18. I’ve got one DD ddHiFi product, an adapter between the balanced stereo pin for my IEMs and the different size balanced stereo output jack from my portable DAC. It, too, Just Works.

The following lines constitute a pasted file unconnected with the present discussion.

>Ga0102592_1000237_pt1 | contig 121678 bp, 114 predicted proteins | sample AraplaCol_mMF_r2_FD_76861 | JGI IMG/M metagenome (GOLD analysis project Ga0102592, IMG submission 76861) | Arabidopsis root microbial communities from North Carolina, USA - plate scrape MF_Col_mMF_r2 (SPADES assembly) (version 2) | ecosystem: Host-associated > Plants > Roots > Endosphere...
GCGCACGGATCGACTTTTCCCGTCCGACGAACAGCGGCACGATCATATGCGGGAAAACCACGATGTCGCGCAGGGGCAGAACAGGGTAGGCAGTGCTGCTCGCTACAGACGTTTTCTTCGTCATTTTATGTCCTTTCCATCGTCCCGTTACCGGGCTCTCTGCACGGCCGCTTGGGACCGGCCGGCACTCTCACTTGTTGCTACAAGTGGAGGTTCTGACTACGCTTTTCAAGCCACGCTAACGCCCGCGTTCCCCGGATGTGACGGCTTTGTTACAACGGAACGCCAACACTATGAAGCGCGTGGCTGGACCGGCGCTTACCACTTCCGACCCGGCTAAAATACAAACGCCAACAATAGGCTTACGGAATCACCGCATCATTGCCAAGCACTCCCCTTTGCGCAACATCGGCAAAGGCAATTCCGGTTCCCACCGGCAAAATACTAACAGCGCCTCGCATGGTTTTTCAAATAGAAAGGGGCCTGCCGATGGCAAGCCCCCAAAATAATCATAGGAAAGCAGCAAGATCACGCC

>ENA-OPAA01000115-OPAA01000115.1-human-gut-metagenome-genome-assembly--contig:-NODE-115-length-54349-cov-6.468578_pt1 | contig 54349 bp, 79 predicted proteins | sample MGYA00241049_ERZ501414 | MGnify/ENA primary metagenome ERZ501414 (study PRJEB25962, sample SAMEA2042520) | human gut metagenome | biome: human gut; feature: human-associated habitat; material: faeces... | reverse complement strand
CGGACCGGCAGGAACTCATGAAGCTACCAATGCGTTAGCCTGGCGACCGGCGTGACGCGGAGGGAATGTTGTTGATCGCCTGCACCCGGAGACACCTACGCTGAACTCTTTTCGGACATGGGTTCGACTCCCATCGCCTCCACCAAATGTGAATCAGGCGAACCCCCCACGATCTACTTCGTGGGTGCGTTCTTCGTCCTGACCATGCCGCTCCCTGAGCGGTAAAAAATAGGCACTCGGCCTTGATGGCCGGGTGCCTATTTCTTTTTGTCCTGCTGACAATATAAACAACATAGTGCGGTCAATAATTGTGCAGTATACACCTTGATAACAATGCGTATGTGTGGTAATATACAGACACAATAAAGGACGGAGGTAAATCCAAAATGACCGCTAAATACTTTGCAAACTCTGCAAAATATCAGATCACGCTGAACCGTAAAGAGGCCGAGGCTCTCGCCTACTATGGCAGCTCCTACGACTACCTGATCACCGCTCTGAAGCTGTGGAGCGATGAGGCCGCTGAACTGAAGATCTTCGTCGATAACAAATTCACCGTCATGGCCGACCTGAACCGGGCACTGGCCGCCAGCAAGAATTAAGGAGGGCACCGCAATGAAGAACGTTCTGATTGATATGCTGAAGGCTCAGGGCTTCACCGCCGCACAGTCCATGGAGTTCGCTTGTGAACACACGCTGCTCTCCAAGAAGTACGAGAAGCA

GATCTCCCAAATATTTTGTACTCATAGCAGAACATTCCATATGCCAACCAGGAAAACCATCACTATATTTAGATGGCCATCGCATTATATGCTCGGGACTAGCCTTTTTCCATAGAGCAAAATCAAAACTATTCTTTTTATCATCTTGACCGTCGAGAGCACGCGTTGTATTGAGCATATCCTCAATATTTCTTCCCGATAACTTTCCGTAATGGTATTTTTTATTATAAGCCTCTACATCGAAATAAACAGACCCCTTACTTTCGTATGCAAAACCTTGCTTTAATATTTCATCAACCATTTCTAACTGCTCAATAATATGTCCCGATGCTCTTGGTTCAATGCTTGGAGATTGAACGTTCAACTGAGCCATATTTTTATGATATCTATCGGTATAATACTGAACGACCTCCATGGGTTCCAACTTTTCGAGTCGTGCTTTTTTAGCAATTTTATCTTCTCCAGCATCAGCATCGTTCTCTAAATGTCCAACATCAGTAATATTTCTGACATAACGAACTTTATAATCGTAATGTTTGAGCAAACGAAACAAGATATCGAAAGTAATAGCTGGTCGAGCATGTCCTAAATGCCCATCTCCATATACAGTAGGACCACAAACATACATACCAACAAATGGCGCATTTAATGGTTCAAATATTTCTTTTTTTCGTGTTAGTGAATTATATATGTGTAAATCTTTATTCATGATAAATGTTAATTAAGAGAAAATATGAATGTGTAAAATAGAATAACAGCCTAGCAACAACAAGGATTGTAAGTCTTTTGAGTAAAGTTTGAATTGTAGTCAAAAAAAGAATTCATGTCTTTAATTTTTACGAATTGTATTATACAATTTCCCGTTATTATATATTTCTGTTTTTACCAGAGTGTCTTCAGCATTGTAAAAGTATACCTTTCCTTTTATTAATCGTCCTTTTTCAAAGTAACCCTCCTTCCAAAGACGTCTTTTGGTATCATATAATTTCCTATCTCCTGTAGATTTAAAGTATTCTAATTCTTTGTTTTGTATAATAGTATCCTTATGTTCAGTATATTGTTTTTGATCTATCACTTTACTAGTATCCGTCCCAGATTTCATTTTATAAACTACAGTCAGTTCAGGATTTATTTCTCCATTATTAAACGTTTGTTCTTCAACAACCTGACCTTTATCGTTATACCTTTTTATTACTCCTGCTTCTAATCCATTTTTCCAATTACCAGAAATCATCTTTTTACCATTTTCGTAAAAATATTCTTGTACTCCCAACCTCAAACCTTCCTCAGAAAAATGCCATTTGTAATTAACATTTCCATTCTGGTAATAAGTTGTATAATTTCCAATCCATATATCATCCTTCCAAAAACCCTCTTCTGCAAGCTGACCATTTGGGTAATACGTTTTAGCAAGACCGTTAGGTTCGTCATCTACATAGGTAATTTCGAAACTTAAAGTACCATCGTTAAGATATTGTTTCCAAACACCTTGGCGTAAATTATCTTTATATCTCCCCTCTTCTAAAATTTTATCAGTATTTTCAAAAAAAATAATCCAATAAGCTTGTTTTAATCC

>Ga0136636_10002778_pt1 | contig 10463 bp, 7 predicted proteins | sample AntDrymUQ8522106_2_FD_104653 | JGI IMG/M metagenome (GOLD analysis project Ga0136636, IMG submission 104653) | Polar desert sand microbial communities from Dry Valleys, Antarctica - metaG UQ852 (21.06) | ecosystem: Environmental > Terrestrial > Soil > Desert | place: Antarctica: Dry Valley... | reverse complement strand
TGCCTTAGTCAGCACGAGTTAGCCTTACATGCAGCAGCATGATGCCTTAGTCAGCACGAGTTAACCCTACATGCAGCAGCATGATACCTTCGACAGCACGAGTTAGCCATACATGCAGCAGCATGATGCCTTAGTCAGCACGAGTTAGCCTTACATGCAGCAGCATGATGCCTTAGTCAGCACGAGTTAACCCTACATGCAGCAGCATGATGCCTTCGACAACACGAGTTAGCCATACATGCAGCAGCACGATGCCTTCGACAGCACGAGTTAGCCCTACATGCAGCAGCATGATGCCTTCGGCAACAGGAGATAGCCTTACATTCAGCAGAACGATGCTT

19. I’m not one who attributes much sonic impact to cables, especially digital ones. I look for well-constructed cables that don’t add any noise to the system and do what they’re supposed to do. That last, most basic qualification, though, is particularly hard to come by when one uses Apple products. For all their advantages (and I’m an erstwhile Windows user turned Apple adherent), Apple puts a lot of proprietary tech into its products, which can make things difficult when one wants to use somewhat niche accessories — like, say, audiophile-quality DAC/amp dongles — with Apple products. As I’ve discussed in my budget IEM review, the use case that sold me on IEMs was the ability to listen to music in bed on my iPad. What began with using the Qobuz app on my iPad morphed into using Roon remote to access both my own collection and Qobuz’s service. It’s now a nightly ritual to listen to music for an hour on so before I go to sleep using a pair of IEMs, Roon Remote on an iPad, and an external DAC/amp. The stumbling block in this setup proved to be the combination of the last two pieces. While battery-powered DAC/amps tended to work fine with my iPads regardless of the digital cable I used from the iPad to the DAC/amp’s input, this wasn’t the case with DAC/amp dongles that draw power from the iPad. This was particularly true on my older model iPad with a Lightning output. Quality DAC/amp dongles often include a short Lightning-to-USBC cable that will power the device without issue. This was the case with both the iFi Go Bar and the Muse M3. However, many otherwise good DAC/amp dongles don’t include a Lightning-to-USBC cable, and the ones included with the Go Bar and M3 are only a few inches long. That length works well if you’re planning to, say, rubber band the dongle to a smartphone and stick it in your pocket. But it works less well when, like me, you’d like to set the dongle next to you in bed while holding the iPad. That led me on a quest to find a longer Lightning-to-USBC cable that would actually meet Apple MFi specifications for communicating with the iPad while also providing enough power for a power-hungry device like the Go Bar. Plenty of such cables advertised on Amazon claim to meet these specs, but a cursory look at their reviews shows it not to be true. Moreover, several without red flag reviews that I tried simply didn’t work. After several frustrating purchases, I took a chance on the DD ddHiFi MFi06 Lightning-to-USBC cable, which can be had in its 50cm iteration for $35 from Audio64 and $29 from ShenzenAudio. While I’d certainly rather this cable be $15 or $20, I can’t say I’m unhappy with the purchase, because… it just works! The cable seems well-built, and it actually powers both the Go Bar and M3. I was so pleased with it, I also bought the USBC-to-USBC variant to use with my newer USBC-equipped iPad Pro. Were any veils lifted or highs sharpened? No. But I found a digital cable that seems well-built and does what it’s supposed to do. For any other Apple audiophiles struggling to find a good Lightning-to-USBC cable, the ddHiFi MFi06 is the way to go.